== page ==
Petrol stations to be investigated by watchdog over surging prices
The competition watchdog has been told to carry out an “urgent review” of the fuel industry amid concerns that retailers are not passing on the 5p cut in duty to motorists.
Kwasi Kwarteng, the business and energy secretary, has written to the Competition and Markets Authority (CMA) days after the cost of fuel set records.
The average price of petrol hit 183.1p a litre last week and diesel 188.8p a litre, according to Experian Catalist, the data company. It means that, for the first time, filling an average 55-litre family car costs more than £100. Figures today are expected to show that prices rose further over the weekend.
In his letter to Dr Andrea Coscelli, chief executive of the CMA, Kwarteng says there is “widespread concern about the pace of the increase in prices at the forecourt”.
The watchdog has been told to make recommendations on how to strengthen competition and transparency on prices in the retail fuel market. It must present an initial report by July 7.
The move has been welcomed by motoring groups, although experts are calling for a further cut in duty.
Jack Cousens, head of roads policy for the AA, said: “We are pleased that the CMA has been tasked to report on the cost of fuel. However, more urgent action is needed. To relieve pressure at the pumps we need an immediate 10p cut to fuel duty. That would help restore some balance.”
Sir John Redwood, the Conservative former cabinet minister, has also called for an urgent cut in VAT. “The chancellor needs to limit the amount he plunders from us at the pumps,” he said.
Polling by AA Financial Services found that 40 per cent of drivers are exploring ways to reduce costs by switching by changing vehicles. The proportion rose to 50 per cent among drivers under 35.
The poll found that of those considering switching vehicles, nearly half planned to switch to more economical cars, with a third specifically considering an electric vehicle or one with lower taxes. About a fifth were planning to switch to a car that was less likely to break down, and 15 per cent were planning a switch from a new car to a used one.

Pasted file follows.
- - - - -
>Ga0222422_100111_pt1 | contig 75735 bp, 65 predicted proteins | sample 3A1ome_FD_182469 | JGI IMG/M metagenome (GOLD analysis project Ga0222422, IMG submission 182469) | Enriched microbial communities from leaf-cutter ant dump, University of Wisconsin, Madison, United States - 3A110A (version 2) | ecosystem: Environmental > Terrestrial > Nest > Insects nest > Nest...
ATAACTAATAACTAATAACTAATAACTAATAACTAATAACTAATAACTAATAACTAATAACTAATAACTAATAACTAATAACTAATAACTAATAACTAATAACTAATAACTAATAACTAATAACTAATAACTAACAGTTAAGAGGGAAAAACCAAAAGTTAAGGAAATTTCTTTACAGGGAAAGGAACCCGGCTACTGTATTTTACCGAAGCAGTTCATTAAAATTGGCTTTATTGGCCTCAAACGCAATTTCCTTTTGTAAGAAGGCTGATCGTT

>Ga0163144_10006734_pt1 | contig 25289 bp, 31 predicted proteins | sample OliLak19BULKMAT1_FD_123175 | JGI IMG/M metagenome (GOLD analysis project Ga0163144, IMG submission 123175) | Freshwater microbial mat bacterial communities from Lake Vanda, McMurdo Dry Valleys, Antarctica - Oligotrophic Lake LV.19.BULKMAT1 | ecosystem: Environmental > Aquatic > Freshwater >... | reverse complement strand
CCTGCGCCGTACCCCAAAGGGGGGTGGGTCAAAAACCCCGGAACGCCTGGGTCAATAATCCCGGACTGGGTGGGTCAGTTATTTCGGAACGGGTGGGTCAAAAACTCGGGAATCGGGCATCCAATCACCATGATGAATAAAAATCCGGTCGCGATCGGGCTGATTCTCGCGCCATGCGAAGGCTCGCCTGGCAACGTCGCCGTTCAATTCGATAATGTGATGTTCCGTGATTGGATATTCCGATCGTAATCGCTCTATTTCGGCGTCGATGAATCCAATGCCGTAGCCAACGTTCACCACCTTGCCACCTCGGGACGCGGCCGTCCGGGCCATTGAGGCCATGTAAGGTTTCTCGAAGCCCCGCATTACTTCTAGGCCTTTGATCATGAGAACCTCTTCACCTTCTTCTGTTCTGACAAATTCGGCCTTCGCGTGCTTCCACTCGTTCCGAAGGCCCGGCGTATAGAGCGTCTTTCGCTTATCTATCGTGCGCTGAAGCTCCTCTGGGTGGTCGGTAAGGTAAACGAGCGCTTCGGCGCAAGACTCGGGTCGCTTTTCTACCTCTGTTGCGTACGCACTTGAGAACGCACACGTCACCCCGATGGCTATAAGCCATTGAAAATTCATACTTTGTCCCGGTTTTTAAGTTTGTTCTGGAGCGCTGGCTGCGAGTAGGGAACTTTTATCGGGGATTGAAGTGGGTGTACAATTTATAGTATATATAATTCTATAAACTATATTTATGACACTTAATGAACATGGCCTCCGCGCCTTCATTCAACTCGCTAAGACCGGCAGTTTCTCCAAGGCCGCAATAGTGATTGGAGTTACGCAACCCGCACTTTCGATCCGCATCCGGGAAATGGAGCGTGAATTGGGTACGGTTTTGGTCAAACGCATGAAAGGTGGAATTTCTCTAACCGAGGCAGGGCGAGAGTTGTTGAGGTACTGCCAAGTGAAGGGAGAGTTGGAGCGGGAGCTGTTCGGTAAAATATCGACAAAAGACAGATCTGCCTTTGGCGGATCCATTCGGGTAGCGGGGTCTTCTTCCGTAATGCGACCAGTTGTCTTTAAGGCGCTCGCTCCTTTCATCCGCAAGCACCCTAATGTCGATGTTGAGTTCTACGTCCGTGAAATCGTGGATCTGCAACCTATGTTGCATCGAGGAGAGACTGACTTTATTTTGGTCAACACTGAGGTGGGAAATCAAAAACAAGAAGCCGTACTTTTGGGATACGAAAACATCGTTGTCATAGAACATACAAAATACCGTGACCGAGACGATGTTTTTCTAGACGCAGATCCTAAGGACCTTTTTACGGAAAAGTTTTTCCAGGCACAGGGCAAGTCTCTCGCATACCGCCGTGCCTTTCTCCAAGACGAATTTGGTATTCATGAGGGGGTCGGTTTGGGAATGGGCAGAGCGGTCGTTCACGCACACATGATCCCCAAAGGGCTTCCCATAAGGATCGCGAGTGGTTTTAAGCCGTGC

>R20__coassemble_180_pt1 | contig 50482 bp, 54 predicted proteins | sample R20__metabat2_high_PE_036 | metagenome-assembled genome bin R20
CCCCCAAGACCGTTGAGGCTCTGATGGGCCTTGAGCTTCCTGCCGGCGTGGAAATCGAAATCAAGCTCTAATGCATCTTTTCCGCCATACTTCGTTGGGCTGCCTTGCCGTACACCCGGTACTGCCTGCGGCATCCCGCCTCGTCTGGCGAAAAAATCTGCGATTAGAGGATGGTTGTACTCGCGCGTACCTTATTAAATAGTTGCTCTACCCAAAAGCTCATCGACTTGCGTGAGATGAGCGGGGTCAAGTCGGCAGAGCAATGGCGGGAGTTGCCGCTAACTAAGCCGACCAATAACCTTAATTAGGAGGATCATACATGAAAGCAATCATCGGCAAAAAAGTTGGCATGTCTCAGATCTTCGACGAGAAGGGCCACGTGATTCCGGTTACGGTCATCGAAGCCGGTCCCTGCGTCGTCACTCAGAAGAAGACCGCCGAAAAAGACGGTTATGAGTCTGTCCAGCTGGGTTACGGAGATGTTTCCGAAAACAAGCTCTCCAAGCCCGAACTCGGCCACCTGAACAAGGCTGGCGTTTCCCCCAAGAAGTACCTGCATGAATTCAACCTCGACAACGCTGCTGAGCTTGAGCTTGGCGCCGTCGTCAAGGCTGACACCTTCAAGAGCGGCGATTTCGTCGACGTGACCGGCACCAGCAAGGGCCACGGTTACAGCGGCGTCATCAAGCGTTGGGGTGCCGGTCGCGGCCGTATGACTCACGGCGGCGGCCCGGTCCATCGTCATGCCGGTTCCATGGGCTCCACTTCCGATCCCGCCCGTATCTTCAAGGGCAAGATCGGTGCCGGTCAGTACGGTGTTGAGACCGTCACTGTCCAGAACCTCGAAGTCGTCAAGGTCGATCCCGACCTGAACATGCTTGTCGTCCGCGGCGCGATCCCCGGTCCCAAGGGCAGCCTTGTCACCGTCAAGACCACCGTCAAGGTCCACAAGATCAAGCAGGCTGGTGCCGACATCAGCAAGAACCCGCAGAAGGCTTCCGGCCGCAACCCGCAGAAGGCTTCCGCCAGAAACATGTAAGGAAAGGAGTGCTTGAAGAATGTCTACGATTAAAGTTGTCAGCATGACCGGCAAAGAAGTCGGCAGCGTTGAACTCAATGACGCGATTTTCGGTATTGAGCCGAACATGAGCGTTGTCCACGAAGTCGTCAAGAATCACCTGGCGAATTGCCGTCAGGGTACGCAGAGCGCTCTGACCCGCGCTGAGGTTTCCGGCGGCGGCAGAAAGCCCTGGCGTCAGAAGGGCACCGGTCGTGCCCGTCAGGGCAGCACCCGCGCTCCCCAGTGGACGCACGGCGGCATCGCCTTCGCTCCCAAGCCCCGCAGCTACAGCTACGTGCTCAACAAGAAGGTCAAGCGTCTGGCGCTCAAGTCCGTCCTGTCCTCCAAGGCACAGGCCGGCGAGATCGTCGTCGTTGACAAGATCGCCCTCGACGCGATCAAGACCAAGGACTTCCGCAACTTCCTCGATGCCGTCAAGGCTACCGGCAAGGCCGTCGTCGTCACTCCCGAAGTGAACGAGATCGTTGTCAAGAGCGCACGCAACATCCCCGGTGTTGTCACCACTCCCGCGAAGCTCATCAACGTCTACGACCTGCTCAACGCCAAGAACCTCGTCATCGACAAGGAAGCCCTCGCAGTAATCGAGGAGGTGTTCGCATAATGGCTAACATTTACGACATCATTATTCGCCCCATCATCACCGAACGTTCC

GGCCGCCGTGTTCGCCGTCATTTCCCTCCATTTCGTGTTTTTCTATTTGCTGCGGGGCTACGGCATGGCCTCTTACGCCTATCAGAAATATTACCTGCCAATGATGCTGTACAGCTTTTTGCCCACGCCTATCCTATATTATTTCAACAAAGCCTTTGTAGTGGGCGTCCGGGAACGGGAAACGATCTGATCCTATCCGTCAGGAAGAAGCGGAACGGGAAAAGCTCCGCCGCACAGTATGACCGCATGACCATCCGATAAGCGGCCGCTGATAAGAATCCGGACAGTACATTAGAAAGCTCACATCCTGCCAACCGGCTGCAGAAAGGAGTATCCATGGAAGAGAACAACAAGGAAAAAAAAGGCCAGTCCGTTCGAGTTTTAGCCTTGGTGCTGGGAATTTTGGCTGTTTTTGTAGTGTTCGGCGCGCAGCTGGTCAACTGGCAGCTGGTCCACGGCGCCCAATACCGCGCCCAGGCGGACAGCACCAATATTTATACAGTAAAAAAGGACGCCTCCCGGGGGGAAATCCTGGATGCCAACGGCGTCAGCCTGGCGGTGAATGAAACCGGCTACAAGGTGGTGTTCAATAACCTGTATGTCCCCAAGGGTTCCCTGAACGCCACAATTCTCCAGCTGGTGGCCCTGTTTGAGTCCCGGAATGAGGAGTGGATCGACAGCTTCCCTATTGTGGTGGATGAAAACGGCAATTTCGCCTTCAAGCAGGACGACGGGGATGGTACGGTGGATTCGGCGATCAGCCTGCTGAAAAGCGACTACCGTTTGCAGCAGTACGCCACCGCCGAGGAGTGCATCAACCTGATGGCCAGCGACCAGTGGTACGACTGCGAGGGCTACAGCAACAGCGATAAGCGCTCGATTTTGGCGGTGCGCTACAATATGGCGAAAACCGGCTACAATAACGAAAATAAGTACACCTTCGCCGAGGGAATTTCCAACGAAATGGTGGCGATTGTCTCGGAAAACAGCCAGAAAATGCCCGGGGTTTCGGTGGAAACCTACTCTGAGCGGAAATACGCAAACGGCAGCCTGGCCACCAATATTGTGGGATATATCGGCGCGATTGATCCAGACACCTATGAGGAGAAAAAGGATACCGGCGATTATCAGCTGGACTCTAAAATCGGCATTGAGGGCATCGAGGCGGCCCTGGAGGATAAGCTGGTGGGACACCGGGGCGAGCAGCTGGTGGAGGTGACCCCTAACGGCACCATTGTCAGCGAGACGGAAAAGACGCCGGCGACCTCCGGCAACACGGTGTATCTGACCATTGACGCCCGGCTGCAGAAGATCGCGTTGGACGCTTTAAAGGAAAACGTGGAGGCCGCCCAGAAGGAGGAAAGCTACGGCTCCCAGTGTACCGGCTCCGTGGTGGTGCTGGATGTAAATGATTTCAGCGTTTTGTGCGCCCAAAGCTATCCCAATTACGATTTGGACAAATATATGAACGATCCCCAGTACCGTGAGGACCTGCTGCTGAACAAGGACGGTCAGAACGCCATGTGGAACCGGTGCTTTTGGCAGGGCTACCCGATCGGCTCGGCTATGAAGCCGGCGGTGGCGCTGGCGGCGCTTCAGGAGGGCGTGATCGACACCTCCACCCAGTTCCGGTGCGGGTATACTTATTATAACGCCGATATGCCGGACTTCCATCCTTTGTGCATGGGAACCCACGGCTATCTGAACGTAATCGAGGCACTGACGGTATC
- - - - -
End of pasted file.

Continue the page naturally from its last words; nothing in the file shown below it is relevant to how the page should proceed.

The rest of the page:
“What people want from their cars versus what they need has been brought into sharp focus by recent cost hikes,” James Fairclough, the chief executive of AA Financial Services, told media.
“The car is a key part of a household’s finances and in times like this many are thinking clearly in terms of ‘need to have’ as opposed to ‘nice to have’. Saving money, lowering taxes and charges and reducing fuel consumption are absolute priorities both at the moment and in coming months.”
Last week a BP garage on the A1 near Sunderland was selling a litre of unleaded and diesel for 202.9p and 204.9p respectively. A Gulf garage in Essex and a forecourt on the M6 in Cumbria were also charging more than £2 a litre.
Last night the Liberal Democrats said the fuel duty cut should be raised in rural areas to 10p to help people who are more reliant on the cars.
The party claimed that households in rural areas had transport costs of £114 a week, almost £40 more than those in urban areas.
It means that rural households are shelling out almost £2,000 more a year on transport. Tim Farron, the Lib Dem rural affairs spokesman, said: “People in rural communities are bearing the brunt of devastating fuel price hikes, yet the Conservative government is refusing to lift a finger to help. Instead ministers have overseen a steady decline in rural bus services that has left people even more dependent on their cars to get around.”
Louise Haigh, the shadow transport secretary, accused the government of spending too much time “tearing themselves apart” instead of tackling the “brutal price hikes facing working people”. She said: “Motorists are being taken for a ride, and this hapless government is too distracted to do anything about it. The Conservative government needs to tackle the brutal petrol hikes and support Labour’s call to put money back in the pockets of working people with an emergency budget.”